December 20, 2013
Many runners’ resist resistance training and many weightlifters run away from running. Alas, there are great benefits from hitting the road AND hitting the weights. Strength and endurance are actually just the two ends of the performance continuum, not mortal enemies. Here are some exercises to reduce running-related injuries and possibly kick up your pace a notch.
Running-related injuries occur for a variety of reasons, including poor biomechanics, which may put strain on some structures. Poor biomechanics are often caused unbalanced muscle strength (agonist and antagonist pairs) or incorrect firing patterns. For example, if you have a tight hamstring on one side, the adjacent joints (hip and ankle) on that same side (ipsilateral) may have to adjust for the lack of movement, or structures on the opposite side (contralateral) must compensate and withstand undue stress. Strengthening programs can often restore balance and proper firing of the system.
Too Much or Too Often = Frequently Injured
Resistance exercise can serve as an injury-protection policy, the great equalizer or the turbo-boost you may need during the race. The purpose of resistance training is simple—it makes parts stronger, including your muscles, the tendons that connect muscles to bones, and the ligaments and cartilage in the joints that give them stability. Many injuries in running occur from overuse. In repeated trauma injuries, no single movement or trauma is enough to cause injury, but repeated trauma will eventually cause a breakdown. Recovery from minor trauma, as well as having stronger muscles and supporting structures will prevent this.
Joining the Band
Resistance exercise can be done using body weight, resistance bands or tubes, suspension training and, of course, free weights. In general, the more closely you can recreate the resistance environment, the better the training benefit. This phenomenon is known as the training-to-performance transference. Resistance bands or tubes provide a progressive resistance, which means that as you go further into a movement with a band or tube, the amount of resistance increases. Running occurs in a non-stabilized, dynamic environment with many progressive resistances, so a resistance band can work very well.
The following exercises can be done with either a resistance band or a loop, although a strip is preferable because you’ll be able to quickly shorten or lengthen the band by wrapping it around your hands. For the hip-abduction exercise, you will need to tie the strip into a loop with a knot to make it the appropriate length.
Start with feet slightly wider than shoulder-width, toes pointed forward. Put the middle of the band under your feet, with the ends in each hand. With palms facing inward, engage your core and curl your hands up to your shoulders. Keep your chest lifted and chin parallel to the ground as you shift your weight into your heels. Bending at the hips and then knees, lower your hips back and down. Keep your abdominal muscles engaged and back flat as you lower until your thighs are parallel or almost parallel to the floor. Exhale and return to the starting position by pushing through the heels. Repeat 10 times for a full set, eventually building up to three sets.
Turn your band into a loop by tying the ends together. Put the loop around both of your ankles with the knot positioned near the middle of your body. Stand on your left leg with the knee slightly bent; keep your right leg straight and lift it out to one side. Count to two and then release down for a count of two. Repeat 10 to 15 times. Repeat on the left side. Build up to two to three sets on each side.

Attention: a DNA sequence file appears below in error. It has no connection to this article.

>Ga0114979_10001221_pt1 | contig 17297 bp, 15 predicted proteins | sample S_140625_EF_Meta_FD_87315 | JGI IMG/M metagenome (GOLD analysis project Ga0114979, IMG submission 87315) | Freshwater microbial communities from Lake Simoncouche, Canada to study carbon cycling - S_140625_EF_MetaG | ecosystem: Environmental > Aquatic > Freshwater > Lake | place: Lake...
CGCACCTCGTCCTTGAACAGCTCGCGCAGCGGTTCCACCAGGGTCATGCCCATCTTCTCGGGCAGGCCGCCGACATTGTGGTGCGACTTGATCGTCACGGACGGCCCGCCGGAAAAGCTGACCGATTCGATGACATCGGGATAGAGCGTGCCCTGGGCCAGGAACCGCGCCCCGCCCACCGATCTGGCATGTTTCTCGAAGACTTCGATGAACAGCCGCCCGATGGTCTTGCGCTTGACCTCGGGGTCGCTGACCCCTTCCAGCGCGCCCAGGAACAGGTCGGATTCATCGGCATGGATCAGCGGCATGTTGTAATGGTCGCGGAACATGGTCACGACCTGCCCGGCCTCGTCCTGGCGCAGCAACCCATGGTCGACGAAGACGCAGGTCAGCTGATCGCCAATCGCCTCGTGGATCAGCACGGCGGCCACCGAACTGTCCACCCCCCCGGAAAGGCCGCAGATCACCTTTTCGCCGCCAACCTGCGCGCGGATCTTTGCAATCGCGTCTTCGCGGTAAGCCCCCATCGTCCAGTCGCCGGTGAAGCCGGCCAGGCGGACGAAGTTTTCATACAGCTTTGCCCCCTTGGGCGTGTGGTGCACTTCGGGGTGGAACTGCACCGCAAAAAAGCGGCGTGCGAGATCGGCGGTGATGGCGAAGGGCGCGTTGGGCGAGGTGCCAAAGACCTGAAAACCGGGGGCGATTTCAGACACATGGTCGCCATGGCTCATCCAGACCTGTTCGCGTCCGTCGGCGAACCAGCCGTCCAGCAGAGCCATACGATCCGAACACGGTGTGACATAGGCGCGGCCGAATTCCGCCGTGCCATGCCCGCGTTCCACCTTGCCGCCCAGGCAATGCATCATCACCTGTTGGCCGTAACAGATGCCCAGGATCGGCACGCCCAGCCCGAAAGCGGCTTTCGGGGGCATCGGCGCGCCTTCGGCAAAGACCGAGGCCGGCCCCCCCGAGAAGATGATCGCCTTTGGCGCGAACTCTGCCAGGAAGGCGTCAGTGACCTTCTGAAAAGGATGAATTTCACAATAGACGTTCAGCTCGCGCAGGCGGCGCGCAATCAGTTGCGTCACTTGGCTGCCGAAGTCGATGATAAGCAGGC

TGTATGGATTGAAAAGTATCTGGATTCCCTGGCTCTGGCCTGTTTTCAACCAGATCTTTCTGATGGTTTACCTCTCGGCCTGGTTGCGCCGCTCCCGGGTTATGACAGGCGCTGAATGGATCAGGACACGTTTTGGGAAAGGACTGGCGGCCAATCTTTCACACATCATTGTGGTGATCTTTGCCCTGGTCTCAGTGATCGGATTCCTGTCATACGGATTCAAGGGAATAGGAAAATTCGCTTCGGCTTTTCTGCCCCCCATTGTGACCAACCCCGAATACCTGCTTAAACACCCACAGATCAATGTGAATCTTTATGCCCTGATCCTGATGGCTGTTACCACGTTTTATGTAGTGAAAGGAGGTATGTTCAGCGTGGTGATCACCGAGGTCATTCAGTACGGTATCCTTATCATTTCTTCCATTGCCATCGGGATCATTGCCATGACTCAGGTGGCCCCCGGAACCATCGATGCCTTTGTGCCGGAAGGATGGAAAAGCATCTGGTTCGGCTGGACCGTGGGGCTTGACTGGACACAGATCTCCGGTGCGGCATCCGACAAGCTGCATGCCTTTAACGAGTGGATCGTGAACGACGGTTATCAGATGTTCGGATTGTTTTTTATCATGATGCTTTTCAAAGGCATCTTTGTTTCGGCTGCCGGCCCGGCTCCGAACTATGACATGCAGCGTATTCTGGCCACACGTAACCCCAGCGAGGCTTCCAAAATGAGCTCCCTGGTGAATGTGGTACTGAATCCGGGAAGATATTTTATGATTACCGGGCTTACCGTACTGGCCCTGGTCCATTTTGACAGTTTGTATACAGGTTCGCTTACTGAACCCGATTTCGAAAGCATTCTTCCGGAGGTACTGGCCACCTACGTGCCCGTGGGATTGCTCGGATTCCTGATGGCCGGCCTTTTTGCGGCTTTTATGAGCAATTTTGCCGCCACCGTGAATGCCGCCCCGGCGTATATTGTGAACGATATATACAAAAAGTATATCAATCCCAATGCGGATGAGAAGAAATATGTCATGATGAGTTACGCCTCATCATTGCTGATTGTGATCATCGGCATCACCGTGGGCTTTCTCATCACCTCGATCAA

Straight-leg Dead Lift
Stand with your feet between hip- and shoulder-width apart, toes pointed forward. Put the middle of the band under your feet, with the ends in each hand, similar to how you started the squat. Hinging at the hips, bend forward while wrapping each end of the band around your hands several times; keep your palms facing inward. Continue until your hands are hovering about 8 to 12 inches above your feet. Throughout the movement, keep a flat lower back, with shoulders pulled down and back away from your ears. Pull with the hamstrings and straighten to a standing position. Repeat 12 to 20 times.
Start in a seated position, with one foot on the ground and the other leg straight and fully extended. On the extended leg, begin with the ankle flexed, toes pointing straight up. The band should be stretched tautly over the ball of the foot and both arms should be extended so the hands are roughly on each side of the extended knee. Point the toes away from you. This is known as plantar flexion. Make sure to keep your foot and foreleg in a direct line. This will build some of the lateral stabilizers of the ankle, as well as strengthen the calves and soleus. Make sure to keep the torso straight and chest lifted. Repeat 15 to 20 times each side.
These exercises can be done almost anywhere, anytime. Be sure to pay attention to your form and give your body the time it needs to recover between workouts. By keeping your body parts strong you should be able to keep your running injury free.
Mark P. Kelly, Ph.D., CSCS is an exercise physiologist for the American Council on Exercise. He has been involved in exercise sciences as an author, presenter, trainer and athlete for over 25 years. He has been teaching sciences in universities, performing research, and physiological assessments in exercise science for over 20 years. He has had his scientific studies published by the ACSM, NSCA, and FASEB and currently produces workshops, webinars, books, articles, and certification manuals, to bridge the gap between science and application for trainers and the lay public.